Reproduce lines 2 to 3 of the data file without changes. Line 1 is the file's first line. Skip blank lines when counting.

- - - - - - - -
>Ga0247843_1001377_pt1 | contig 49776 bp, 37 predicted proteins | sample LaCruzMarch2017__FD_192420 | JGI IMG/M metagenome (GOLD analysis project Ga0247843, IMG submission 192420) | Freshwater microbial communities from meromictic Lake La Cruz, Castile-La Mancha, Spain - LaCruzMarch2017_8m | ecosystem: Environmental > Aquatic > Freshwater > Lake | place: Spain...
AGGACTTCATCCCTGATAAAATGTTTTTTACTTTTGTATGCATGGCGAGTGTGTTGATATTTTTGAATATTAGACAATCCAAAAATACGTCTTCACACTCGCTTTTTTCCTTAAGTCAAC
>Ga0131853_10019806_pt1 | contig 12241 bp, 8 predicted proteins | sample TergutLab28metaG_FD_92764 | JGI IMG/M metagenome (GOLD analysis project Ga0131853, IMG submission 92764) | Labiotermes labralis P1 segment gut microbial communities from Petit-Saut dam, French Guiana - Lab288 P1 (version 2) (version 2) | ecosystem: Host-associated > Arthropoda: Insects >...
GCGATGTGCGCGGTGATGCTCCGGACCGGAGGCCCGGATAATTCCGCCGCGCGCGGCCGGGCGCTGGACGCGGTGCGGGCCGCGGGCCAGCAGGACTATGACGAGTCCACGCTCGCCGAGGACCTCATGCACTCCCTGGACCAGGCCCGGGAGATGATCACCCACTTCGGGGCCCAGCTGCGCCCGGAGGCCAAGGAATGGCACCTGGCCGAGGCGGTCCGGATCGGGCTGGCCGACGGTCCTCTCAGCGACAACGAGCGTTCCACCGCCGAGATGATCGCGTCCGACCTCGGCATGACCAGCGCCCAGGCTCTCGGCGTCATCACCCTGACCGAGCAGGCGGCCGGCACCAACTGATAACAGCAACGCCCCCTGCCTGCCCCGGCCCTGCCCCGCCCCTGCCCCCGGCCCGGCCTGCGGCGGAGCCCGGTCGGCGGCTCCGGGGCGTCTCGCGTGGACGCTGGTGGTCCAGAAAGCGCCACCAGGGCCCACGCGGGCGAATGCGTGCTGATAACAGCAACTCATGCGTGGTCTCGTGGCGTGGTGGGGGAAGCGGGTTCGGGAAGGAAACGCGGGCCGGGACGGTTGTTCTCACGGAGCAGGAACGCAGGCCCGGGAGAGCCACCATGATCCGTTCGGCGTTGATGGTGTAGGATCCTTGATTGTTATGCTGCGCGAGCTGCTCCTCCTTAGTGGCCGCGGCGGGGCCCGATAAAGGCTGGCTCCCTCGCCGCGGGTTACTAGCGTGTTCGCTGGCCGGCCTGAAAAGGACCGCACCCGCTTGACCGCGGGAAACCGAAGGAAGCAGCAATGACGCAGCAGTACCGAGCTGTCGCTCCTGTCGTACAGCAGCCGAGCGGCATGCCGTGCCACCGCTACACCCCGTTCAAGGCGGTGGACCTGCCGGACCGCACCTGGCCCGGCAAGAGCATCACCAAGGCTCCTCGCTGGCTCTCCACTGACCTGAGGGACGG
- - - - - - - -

AGGACTTCATCCCTGATAAAATGTTTTTTACTTTTGTATGCATGGCGAGTGTGTTGATATTTTTGAATATTAGACAATCCAAAAATACGTCTTCACACTCGCTTTTTTCCTTAAGTCAAC
>Ga0131853_10019806_pt1 | contig 12241 bp, 8 predicted proteins | sample TergutLab28metaG_FD_92764 | JGI IMG/M metagenome (GOLD analysis project Ga0131853, IMG submission 92764) | Labiotermes labralis P1 segment gut microbial communities from Petit-Saut dam, French Guiana - Lab288 P1 (version 2) (version 2) | ecosystem: Host-associated > Arthropoda: Insects >...